Certainly does. I read somewhere that it was mostly attributable to boredom. Some people are just bored with their daily lives, and what, to them, is pure monotony, so they start thinking to themselves, "You know, I really am bored. I've got nothing to do tomorrow. Wait... what if something big happened next year? Something really big? Like, I don't know, the end of the world?"
Then, they go out of their way to find some doomsday prophesy, preferably with some connection to ancient scrolls or hieroglyphs or something, because nothing verifies a doomsday prophesy like an ancient scroll or hieroglyphs. After that, they put out the word on the Internet, which causes the entire thing to go viral.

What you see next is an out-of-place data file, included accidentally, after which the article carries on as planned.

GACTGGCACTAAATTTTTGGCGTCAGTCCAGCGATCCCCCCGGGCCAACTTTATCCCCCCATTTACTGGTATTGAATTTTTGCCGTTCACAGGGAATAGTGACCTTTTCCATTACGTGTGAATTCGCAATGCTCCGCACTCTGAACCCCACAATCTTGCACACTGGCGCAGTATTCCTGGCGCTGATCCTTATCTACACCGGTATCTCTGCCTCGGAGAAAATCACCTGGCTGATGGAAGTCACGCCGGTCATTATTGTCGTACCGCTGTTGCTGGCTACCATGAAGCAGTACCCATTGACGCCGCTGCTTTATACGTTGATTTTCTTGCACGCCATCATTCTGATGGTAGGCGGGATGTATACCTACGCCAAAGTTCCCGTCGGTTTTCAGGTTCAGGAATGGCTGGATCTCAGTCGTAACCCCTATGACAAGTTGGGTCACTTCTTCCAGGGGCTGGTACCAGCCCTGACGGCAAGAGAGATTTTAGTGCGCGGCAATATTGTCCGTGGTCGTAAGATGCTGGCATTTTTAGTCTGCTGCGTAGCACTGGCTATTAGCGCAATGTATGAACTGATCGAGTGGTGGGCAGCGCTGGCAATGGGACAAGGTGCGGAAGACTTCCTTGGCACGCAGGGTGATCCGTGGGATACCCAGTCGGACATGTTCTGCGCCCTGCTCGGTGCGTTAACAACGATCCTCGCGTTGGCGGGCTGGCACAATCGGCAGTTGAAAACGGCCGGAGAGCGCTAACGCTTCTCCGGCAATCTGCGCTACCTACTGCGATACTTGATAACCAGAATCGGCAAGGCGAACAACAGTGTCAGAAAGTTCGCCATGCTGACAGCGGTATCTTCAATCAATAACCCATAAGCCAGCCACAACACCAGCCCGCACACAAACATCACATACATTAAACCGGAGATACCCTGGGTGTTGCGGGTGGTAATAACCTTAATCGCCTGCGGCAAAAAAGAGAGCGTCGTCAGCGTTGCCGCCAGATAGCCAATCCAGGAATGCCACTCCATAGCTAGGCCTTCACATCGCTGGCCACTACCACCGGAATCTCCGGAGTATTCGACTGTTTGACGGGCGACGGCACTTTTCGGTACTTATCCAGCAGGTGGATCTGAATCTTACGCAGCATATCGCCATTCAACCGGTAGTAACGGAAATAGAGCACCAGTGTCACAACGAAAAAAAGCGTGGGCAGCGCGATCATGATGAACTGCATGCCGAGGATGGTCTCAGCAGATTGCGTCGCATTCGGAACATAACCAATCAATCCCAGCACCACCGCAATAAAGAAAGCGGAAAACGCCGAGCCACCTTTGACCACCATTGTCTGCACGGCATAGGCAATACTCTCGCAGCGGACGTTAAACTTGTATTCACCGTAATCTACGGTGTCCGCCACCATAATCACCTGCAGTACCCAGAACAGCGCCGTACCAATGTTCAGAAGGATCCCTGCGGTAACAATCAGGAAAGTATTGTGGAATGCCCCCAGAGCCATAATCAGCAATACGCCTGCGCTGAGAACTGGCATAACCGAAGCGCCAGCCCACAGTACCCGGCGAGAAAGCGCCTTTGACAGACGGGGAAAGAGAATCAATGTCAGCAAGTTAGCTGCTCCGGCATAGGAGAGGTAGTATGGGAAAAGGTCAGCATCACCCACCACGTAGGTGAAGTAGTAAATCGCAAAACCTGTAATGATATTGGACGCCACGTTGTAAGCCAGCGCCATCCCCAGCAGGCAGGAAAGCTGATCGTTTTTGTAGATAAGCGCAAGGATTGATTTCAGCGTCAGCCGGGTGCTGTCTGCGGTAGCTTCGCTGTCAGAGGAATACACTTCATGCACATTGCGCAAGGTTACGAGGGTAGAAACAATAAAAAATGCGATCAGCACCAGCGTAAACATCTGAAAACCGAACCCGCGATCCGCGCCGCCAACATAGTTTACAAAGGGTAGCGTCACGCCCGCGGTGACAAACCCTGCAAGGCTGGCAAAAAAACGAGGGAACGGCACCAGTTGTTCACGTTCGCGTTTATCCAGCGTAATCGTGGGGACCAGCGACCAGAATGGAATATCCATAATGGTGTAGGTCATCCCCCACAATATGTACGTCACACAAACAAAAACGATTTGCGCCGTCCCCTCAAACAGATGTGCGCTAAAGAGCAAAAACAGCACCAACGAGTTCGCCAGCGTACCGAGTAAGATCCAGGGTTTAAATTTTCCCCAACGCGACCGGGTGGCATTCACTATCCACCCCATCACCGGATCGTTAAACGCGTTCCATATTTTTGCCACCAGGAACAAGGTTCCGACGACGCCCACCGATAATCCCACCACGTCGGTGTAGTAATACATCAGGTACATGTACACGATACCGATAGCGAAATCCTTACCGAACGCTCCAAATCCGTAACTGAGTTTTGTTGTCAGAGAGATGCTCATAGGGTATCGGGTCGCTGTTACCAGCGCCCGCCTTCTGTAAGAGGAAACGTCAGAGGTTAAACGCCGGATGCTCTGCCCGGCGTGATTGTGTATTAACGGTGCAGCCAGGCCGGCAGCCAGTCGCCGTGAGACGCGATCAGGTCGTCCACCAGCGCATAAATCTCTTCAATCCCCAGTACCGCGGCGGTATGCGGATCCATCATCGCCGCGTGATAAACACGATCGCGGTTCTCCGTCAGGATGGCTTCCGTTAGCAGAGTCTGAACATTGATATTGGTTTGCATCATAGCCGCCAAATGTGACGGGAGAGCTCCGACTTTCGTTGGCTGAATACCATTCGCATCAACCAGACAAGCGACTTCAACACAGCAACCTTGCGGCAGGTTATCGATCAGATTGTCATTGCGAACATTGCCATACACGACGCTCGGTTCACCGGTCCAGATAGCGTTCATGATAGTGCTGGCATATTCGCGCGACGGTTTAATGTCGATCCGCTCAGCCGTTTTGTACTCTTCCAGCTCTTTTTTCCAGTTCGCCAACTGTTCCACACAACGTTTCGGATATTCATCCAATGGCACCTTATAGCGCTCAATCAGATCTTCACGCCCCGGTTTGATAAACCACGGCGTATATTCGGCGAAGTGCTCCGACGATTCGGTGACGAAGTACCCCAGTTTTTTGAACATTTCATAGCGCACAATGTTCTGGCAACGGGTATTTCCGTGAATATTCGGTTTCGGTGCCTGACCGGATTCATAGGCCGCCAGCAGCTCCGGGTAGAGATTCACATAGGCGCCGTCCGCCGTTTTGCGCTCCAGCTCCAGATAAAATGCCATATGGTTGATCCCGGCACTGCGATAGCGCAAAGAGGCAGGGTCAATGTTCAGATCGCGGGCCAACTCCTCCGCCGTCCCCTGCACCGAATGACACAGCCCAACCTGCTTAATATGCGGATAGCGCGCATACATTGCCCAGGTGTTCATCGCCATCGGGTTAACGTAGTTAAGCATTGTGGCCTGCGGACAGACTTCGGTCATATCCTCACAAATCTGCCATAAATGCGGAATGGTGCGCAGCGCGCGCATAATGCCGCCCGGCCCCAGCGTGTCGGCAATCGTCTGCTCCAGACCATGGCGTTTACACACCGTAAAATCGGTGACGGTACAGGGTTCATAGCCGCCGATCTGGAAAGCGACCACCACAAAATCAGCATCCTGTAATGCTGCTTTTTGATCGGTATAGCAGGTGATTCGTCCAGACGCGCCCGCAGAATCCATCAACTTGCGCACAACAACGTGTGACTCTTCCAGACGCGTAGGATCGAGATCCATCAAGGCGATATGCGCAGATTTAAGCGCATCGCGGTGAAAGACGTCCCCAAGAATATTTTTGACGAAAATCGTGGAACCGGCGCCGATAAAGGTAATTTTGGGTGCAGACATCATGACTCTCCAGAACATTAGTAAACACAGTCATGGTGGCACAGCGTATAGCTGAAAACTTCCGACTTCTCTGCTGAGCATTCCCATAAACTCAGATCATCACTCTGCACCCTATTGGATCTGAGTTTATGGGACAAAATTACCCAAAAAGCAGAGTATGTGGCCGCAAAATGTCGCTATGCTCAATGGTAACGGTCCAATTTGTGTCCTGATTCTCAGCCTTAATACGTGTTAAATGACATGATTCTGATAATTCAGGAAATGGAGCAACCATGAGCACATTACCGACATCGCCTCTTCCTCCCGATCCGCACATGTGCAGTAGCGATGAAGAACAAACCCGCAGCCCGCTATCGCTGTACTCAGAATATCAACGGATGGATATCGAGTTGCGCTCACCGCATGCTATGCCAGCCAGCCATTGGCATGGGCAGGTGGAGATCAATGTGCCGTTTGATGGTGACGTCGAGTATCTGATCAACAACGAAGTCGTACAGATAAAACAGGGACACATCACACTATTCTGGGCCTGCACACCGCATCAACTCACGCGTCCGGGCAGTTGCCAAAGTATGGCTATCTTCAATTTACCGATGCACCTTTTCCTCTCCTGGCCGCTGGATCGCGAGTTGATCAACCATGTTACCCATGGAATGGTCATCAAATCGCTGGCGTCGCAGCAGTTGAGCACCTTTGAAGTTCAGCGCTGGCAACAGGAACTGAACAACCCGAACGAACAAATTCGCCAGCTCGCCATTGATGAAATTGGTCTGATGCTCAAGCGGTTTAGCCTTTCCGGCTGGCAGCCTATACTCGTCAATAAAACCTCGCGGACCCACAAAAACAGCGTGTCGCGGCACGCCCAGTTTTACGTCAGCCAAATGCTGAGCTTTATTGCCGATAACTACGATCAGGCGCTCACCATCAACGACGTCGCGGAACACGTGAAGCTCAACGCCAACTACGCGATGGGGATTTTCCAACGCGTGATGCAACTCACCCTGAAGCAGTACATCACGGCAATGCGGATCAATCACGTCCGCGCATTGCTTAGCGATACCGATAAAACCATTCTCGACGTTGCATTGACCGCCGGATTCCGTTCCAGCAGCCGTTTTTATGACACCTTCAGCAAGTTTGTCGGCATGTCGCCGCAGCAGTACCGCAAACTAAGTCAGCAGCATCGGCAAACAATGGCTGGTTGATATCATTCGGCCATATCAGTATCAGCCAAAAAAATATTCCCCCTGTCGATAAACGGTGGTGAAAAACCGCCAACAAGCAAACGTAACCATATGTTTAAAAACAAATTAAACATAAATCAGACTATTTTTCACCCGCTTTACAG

Before long, the History Channel, ever the sleazy opportunist, decides to show some really dramatic groundbreaking "documentaries" in order to reach an audience of people who have already decided that they must be TERRIFIED!
So, in the end, a combination of boredom, phony interpretations of ancient scrolls and hieroglyphs, lousy internet research and corporate greed and manipulation all contribute to the strange phenomenon known as the "doomsday prophesy."